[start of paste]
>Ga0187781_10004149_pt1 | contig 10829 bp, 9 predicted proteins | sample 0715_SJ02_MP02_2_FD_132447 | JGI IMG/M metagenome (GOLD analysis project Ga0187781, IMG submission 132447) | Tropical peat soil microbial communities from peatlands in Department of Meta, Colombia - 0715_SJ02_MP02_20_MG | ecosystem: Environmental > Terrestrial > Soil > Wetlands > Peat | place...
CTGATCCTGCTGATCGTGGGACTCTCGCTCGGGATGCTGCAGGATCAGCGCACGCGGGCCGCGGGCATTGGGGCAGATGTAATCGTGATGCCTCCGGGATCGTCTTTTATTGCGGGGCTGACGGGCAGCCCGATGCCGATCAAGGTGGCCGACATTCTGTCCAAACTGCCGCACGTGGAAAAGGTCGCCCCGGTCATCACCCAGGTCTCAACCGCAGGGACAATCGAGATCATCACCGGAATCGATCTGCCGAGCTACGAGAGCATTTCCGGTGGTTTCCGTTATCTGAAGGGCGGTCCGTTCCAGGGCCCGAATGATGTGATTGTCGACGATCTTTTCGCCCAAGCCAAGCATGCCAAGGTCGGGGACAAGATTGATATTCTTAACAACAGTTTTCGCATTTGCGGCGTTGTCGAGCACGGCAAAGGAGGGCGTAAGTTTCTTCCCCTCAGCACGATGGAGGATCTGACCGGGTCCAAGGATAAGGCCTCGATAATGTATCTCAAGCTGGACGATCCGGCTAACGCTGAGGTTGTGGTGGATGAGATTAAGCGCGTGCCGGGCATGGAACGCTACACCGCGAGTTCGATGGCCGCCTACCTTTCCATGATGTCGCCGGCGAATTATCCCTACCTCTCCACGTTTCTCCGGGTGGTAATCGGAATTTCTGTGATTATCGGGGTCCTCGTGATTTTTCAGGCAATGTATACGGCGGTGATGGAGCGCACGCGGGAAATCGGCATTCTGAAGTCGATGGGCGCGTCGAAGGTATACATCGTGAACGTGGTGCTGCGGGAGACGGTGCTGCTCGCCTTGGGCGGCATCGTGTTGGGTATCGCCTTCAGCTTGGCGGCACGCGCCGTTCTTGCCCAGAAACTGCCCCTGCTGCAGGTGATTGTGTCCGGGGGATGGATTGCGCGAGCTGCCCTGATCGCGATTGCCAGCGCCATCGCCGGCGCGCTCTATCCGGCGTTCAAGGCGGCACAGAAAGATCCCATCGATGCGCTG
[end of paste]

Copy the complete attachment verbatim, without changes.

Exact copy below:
>Ga0187781_10004149_pt1 | contig 10829 bp, 9 predicted proteins | sample 0715_SJ02_MP02_2_FD_132447 | JGI IMG/M metagenome (GOLD analysis project Ga0187781, IMG submission 132447) | Tropical peat soil microbial communities from peatlands in Department of Meta, Colombia - 0715_SJ02_MP02_20_MG | ecosystem: Environmental > Terrestrial > Soil > Wetlands > Peat | place...
CTGATCCTGCTGATCGTGGGACTCTCGCTCGGGATGCTGCAGGATCAGCGCACGCGGGCCGCGGGCATTGGGGCAGATGTAATCGTGATGCCTCCGGGATCGTCTTTTATTGCGGGGCTGACGGGCAGCCCGATGCCGATCAAGGTGGCCGACATTCTGTCCAAACTGCCGCACGTGGAAAAGGTCGCCCCGGTCATCACCCAGGTCTCAACCGCAGGGACAATCGAGATCATCACCGGAATCGATCTGCCGAGCTACGAGAGCATTTCCGGTGGTTTCCGTTATCTGAAGGGCGGTCCGTTCCAGGGCCCGAATGATGTGATTGTCGACGATCTTTTCGCCCAAGCCAAGCATGCCAAGGTCGGGGACAAGATTGATATTCTTAACAACAGTTTTCGCATTTGCGGCGTTGTCGAGCACGGCAAAGGAGGGCGTAAGTTTCTTCCCCTCAGCACGATGGAGGATCTGACCGGGTCCAAGGATAAGGCCTCGATAATGTATCTCAAGCTGGACGATCCGGCTAACGCTGAGGTTGTGGTGGATGAGATTAAGCGCGTGCCGGGCATGGAACGCTACACCGCGAGTTCGATGGCCGCCTACCTTTCCATGATGTCGCCGGCGAATTATCCCTACCTCTCCACGTTTCTCCGGGTGGTAATCGGAATTTCTGTGATTATCGGGGTCCTCGTGATTTTTCAGGCAATGTATACGGCGGTGATGGAGCGCACGCGGGAAATCGGCATTCTGAAGTCGATGGGCGCGTCGAAGGTATACATCGTGAACGTGGTGCTGCGGGAGACGGTGCTGCTCGCCTTGGGCGGCATCGTGTTGGGTATCGCCTTCAGCTTGGCGGCACGCGCCGTTCTTGCCCAGAAACTGCCCCTGCTGCAGGTGATTGTGTCCGGGGGATGGATTGCGCGAGCTGCCCTGATCGCGATTGCCAGCGCCATCGCCGGCGCGCTCTATCCGGCGTTCAAGGCGGCACAGAAAGATCCCATCGATGCGCTG